#135: Are we in a dream time?
Greetings! I’m back from a few weeks of failing to send out this letter - but I did take a nice bike ride this week:
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🔥 New On Boundless:
- The Second Chapter Of Success
- Guest post about the "Big Law Trap"
- Podcast with the CEO of the Remote Company Doist
- Podcast with Moataz Ahmed, freelance creator & writer
David Graeber reflects on the state of economics and monetary policy and how the discipline seems to have operated in a very myopic state for the last 30-40 years. A fun read for people interested in such topics as the story around money”
Is money best conceived of as a physical commodity, a precious substance used to facilitate exchange, or is it better to see money primarily as a credit, a bookkeeping method or circulating IOU—in any case, a social arrangement? This is an argument that has been going on in some form for thousands of years. What we call “money” is always a mixture of both, and, as I myself noted in Debt (2011), the center of gravity between the two tends to shift back and forth over time. In the Middle Ages everyday transactions across Eurasia were typically conducted by means of credit, and money was assumed to be an abstraction. It was the rise of global European empires in the sixteenth and seventeenth centuries, and the corresponding flood of gold and silver looted from the Americas, that really shifted perceptions.
#2 Dream Time
Robin Hanson argued in 2009 that we had entered “dream time”:
While our descendants may explore delusion-dominated virtual realities, they will well understand that such things cannot be real, and don’t much influence history. In contrast, we live in the brief but important “dreamtime” when delusions drove history. Our descendants will remember our era as the one where the human capacity to sincerely believe crazy non-adaptive things, and act on those beliefs, was dialed to the max.
It seems many more people are saying similar things, except we are more aware of out made-up realities than ever before.
It also reminded me of Bruce Chatwicks excellent book on traveling across Australia, The Songlines:
‘To wound the earth’, he answered earnestly, ‘is to wound yourself, and if others wound the earth, they are wounding you. The land should be left untouched: as it was in the Dreamtime when the Ancestors sang the world into existence.’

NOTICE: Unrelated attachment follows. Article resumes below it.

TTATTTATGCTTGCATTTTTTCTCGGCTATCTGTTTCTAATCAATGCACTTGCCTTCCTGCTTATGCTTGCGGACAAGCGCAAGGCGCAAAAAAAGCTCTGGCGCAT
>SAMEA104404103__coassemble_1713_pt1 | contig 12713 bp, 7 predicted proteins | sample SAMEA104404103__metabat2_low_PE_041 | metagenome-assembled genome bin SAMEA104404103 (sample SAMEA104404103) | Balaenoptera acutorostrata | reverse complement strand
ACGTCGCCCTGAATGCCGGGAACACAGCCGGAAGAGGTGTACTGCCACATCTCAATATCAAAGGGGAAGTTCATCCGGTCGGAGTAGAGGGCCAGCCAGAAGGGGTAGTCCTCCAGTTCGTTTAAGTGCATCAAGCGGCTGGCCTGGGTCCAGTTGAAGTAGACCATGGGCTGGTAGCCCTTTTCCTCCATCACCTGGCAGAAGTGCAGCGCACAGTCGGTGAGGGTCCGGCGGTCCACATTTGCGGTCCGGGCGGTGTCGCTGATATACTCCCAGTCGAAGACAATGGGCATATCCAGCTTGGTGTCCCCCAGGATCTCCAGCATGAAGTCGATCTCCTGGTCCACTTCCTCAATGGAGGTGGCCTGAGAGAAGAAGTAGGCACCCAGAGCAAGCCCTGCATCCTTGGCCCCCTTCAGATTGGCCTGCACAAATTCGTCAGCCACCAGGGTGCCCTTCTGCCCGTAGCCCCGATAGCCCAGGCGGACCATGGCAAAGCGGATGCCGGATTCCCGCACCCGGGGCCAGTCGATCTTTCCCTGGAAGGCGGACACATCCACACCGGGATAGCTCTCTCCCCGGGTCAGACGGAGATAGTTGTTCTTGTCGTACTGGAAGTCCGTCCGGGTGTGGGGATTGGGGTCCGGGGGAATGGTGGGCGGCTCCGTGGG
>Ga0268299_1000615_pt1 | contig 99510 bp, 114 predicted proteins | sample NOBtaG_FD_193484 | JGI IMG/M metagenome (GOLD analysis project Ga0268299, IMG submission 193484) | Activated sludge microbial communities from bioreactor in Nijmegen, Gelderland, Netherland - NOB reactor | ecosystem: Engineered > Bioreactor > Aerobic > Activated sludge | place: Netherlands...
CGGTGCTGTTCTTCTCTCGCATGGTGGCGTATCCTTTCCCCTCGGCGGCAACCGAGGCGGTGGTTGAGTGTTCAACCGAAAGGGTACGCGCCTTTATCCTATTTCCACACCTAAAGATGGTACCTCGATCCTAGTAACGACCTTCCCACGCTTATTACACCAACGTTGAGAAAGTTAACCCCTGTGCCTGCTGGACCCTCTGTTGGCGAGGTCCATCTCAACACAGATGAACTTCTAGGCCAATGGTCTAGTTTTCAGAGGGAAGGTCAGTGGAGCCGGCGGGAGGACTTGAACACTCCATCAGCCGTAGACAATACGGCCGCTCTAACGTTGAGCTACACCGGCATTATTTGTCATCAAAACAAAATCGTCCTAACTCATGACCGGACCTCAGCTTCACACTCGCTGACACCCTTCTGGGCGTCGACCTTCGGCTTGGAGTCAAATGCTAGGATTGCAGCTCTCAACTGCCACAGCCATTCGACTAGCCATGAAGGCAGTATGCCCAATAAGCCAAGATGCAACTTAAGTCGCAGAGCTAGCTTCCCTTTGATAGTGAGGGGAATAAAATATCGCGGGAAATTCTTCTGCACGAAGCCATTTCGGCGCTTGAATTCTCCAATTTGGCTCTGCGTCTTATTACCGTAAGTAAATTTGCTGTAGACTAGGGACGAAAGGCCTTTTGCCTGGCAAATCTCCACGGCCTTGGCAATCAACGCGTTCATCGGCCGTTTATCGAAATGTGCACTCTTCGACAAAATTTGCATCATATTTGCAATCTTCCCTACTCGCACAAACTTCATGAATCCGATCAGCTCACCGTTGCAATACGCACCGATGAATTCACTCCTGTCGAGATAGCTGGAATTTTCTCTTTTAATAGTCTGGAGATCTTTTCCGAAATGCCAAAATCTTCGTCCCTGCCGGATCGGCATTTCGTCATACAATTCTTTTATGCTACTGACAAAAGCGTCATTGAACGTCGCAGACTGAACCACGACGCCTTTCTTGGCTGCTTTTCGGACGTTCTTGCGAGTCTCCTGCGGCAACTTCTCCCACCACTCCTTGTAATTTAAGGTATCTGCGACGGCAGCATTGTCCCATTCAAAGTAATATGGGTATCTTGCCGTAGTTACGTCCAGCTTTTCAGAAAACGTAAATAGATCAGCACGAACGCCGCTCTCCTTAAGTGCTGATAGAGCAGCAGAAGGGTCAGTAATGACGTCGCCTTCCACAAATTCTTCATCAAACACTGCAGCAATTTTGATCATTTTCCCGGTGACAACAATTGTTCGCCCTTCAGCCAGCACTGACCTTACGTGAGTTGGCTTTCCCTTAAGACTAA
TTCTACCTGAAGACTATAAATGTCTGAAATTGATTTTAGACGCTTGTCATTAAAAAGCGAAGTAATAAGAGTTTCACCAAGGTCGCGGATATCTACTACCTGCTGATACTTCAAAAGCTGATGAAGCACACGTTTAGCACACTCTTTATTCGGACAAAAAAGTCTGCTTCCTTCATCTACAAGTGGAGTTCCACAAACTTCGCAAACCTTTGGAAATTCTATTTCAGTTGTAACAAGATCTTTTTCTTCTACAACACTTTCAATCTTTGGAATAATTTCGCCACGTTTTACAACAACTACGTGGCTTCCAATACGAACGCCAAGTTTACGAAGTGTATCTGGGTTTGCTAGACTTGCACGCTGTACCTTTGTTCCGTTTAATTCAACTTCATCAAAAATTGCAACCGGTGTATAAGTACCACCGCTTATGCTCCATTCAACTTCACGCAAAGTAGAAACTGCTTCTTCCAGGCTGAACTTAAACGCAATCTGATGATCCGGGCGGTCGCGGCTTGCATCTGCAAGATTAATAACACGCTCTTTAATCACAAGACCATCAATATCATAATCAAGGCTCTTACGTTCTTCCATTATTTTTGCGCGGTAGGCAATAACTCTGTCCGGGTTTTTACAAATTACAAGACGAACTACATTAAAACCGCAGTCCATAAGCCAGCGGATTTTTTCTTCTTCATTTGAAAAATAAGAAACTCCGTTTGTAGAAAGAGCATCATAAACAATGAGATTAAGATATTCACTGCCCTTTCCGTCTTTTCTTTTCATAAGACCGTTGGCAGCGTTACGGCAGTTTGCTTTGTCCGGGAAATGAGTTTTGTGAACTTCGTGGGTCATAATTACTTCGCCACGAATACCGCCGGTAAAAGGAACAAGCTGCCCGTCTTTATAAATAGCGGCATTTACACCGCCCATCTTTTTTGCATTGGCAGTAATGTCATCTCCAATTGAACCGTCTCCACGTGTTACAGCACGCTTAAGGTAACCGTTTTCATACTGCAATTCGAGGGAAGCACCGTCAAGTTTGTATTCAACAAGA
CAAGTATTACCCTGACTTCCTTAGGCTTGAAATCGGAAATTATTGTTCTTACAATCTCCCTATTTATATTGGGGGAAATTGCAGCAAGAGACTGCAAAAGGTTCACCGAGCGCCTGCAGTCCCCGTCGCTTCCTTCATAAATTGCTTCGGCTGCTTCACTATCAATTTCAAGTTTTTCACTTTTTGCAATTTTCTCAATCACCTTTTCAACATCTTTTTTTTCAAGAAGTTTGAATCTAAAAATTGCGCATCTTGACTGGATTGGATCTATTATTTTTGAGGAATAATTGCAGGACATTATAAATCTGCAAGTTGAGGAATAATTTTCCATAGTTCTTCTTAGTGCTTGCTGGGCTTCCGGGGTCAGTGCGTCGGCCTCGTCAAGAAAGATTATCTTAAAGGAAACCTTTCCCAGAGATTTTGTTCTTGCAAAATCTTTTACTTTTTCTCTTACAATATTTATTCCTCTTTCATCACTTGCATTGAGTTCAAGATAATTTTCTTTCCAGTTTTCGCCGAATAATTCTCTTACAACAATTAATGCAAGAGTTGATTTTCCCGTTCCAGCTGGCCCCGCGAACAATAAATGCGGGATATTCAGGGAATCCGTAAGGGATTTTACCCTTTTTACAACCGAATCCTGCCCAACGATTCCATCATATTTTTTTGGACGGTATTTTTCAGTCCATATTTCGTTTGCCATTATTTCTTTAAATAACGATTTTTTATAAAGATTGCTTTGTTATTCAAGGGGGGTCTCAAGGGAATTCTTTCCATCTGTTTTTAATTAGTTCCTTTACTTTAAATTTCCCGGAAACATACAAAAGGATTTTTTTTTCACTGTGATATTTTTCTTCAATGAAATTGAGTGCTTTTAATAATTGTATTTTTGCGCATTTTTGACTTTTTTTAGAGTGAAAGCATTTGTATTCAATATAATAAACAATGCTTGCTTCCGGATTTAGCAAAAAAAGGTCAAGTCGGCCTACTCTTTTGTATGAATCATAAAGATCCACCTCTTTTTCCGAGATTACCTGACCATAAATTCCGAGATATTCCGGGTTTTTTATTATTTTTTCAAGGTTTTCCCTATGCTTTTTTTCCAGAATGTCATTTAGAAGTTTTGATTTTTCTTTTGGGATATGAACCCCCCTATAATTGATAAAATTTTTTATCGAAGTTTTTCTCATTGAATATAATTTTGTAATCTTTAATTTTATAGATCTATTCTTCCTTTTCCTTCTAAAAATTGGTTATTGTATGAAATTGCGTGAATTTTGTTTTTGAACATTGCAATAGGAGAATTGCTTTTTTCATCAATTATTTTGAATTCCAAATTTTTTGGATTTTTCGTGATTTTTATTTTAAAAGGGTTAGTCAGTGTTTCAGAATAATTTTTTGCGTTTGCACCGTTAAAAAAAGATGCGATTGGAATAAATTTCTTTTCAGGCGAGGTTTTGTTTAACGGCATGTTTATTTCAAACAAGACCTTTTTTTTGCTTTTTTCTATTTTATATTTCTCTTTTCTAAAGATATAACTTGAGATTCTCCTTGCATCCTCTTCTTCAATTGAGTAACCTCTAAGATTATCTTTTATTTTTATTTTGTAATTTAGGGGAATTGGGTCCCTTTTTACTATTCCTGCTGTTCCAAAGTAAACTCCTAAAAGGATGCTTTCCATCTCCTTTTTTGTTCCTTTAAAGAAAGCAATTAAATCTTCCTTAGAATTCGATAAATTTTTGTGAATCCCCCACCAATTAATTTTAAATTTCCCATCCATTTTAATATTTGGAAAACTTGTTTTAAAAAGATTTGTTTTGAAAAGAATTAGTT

#3 Boris Johnson
I didn’t really know anything about Boris Johnson until I read this super deep-dive from Andrew Sullivan prior to the election last week. Sullivan is a gay British conservative who moved to the US and ended up supporting Obama. He presents an interesting perspective on how he thinks Boris is turning ugly anti-immigrant sentiments into a more benign conservatism in Britain.
Check out the profile here. Definitely worth reading after the election results.
#4 Why Do We Crave Meaning?
A short essay from Russ Roberts:
Where does this demand and desire for meaning come from? What is disturbing about a life of vast or modest physical pleasures from food and sex and great music and exotic travel that goes on for some number of decades and comes to an end? Why aren’t those pleasures enough? Sure, it would be great if it lasted even longer than the good part of a century. But if this life is finite and part of nothing larger than itself, is that really a problem? Why does it haunt us, this quest for meaning?
#5 Fourth Estate
Fascinating newsletter issue from Claire Berlinski on a disconnect between our growing attention towards technology that is undermining the news and our knowledge that the news is struggling at all
She sees this as a troubling global trend starting with the US:
Studies repeatedly find that Americans know less about international affairs than citizens of other countries, developed or undeveloped. Usually this is taken as evidence that Americans are incurious or backward.
That’s not the right interpretation. Americans are curious and forward, at least in the sense that they have been the inventors and first adopters of the new technologies that have destroyed journalism. Other modern countries will soon catch up.
Etc. Some Additional Things I enjoyed the past few weeks:
Jonny Miller’s interview of Andrew Taggart on Total Work
The same Jonny and his talk on navigating grief after the loss of his partner
Donald Hoffman on Sam Harris’ podcast talking about the nature of reality & consciousness
Fareed Zakaria’s super deep state of what we should think about China
The 85% rule for learning
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